With teletherapy as an option, the patient can log or call in moments before the visit and get services remotely. It is especially popular and convenient for busy individuals, as well as those who might live or work on the other side of the city from your office.
Comfort Which Translates In Care
Some patients are simply uncomfortable in a clinical office setting. Especially those who are early in the treatment stages of aversion conditions such as agoraphobia. At the same time, even a patient with no aversion condition is still likely to feel more comfortable sitting in their own home on their own couch talking to you. This can help facilitate an air of openness in the talk therapy portion of the process.
The Potential For Reduced Rates
Many small mental health practices and solo practitioners who embrace teletherapy as their primary mode of interacting with patients find that they can downsize their physical location. This might mean forgoing a brick and mortar office environment or transitioning to a co-working office space which reduces your overhead costs. Being able to then pass these savings on to your patients opens up their willingness and access to care. It can also translate to you being able to treat more patients in a given week.
How To Transition My Mental Health Practice To Teletherapy
Simply having an internet connection and a Zoom subscription isn’t enough to operate a thriving and compliant teletherapy mental health practice. The following details need to be addressed in the process.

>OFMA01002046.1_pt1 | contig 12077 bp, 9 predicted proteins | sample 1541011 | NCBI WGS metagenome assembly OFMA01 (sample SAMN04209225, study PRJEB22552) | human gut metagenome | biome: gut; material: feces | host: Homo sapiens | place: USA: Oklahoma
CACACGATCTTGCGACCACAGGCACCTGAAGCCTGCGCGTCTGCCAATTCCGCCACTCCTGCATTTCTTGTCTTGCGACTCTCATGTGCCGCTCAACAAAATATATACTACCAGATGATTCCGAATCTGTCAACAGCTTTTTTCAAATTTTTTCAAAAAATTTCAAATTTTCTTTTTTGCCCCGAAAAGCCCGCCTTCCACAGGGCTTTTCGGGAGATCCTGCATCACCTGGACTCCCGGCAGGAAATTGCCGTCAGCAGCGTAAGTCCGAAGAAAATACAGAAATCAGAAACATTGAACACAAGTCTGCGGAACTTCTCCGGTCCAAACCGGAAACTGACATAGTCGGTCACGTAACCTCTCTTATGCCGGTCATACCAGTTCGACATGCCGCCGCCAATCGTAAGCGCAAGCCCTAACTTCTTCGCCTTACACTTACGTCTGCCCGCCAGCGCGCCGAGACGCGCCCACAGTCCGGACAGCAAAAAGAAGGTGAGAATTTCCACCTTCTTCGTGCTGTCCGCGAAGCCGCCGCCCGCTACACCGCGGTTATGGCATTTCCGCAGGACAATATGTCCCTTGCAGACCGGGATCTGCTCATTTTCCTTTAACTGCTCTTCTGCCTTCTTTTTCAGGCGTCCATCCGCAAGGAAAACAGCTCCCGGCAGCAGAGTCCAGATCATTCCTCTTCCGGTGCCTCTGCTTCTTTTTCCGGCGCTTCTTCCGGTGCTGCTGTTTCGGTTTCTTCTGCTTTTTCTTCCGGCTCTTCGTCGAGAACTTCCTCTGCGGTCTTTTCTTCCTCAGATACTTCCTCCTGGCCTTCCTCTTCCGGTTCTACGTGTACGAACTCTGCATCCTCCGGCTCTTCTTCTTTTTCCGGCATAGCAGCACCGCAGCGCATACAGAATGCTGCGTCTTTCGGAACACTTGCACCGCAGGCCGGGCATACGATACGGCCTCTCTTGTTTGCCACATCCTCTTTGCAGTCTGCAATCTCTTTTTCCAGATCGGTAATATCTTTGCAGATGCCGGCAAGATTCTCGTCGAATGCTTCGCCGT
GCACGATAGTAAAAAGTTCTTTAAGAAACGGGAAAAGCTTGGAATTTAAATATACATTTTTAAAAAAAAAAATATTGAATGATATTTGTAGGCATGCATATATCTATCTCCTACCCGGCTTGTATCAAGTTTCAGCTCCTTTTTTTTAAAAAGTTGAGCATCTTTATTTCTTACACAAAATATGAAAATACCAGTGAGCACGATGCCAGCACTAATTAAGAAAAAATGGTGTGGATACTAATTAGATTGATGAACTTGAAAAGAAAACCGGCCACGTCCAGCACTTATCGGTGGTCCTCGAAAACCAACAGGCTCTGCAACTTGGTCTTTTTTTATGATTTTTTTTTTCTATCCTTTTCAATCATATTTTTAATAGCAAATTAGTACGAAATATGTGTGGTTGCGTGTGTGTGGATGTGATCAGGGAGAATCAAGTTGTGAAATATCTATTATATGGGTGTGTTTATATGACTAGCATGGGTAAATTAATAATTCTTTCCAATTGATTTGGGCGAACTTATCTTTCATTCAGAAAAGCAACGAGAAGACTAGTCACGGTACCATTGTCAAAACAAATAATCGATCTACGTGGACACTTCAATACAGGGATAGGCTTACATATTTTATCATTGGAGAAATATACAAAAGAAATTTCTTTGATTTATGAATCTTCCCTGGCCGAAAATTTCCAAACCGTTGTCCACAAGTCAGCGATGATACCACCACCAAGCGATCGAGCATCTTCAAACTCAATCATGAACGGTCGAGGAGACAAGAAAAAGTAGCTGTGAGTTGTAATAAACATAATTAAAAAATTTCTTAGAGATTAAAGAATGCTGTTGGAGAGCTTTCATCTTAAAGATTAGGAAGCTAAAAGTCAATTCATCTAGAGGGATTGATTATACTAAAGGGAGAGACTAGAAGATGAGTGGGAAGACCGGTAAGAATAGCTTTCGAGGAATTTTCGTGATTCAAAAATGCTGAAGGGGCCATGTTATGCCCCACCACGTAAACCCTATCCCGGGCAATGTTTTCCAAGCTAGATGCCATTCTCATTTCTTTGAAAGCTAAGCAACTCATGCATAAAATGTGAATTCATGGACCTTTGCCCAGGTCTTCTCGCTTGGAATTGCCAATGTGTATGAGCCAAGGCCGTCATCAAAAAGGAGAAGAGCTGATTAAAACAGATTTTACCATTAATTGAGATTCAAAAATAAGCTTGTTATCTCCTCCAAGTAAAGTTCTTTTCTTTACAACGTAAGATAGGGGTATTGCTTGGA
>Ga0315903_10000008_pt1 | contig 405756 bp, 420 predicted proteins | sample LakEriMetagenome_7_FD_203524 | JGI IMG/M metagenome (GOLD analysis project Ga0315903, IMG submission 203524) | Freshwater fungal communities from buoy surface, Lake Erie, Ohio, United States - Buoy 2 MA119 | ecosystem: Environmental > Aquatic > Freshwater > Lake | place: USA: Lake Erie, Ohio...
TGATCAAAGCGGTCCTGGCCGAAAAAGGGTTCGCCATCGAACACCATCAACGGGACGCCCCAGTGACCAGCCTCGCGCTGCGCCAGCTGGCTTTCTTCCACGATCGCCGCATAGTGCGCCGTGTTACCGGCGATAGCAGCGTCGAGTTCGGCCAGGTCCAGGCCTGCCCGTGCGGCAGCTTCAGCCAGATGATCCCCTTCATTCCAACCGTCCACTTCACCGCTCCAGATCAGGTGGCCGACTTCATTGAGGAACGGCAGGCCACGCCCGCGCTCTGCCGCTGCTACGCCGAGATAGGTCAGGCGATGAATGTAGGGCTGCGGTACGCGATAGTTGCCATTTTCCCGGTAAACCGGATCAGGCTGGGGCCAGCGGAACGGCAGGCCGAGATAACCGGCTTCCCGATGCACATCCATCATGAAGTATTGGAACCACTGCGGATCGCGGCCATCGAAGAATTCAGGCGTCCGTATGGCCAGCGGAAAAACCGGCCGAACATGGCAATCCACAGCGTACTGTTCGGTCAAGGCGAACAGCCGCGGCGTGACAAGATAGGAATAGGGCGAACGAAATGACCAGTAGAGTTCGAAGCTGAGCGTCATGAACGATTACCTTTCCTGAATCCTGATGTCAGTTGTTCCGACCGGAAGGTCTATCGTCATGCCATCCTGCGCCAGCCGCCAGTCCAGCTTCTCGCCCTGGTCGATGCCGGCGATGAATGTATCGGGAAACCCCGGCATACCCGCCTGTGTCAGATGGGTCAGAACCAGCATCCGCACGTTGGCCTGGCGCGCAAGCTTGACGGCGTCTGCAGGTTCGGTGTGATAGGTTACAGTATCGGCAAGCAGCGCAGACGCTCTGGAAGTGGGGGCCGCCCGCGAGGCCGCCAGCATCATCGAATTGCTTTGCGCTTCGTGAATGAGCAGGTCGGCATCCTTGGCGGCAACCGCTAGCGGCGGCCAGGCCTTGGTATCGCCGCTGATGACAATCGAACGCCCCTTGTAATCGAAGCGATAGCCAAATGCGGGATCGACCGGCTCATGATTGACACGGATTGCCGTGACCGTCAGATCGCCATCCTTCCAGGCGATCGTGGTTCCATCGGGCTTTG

Eligibility & Licensing
A licensed therapist needs to be eligible to offer online therapy services. If you are not already a licensed mental health practitioner, you will need to obtain your license before you can offer professional teletherapy services at any level.
Different states have different laws and regulations pertaining to how a provider is required to conduct business. These regulations have been updated since the start of the COVID-19 pandemic. Before starting a teletherapy mental health practice, you should check to make sure you can be compliant with all state and local regulations.
The Start-Up Costs
While teletherapy is generally much less cost-intensive than offering in-person mental health services in a brick-and-mortar clinic, there are still some basic start-up costs that need to be taken into account when it comes to the technology as well as the cost of your intended location.
For some mental health practitioners the technology cost and training can be prohibitive. This includes things like a new computer, a high-resolution camera, and audio equipment. As well as high-speed internet and unlimited data plans. Not to mention a licensed software subscription-like Zoom.
You then have to train yourself on how to use all this technology seamlessly as well as making sure you have effective backup plans in place in the case of a power outage or a failure in the internet service provider’s network. Backup batteries and surge protectors as well as a smartphone that can launch a hotspot at a moment’s notice all need to be included on your technology check-off list.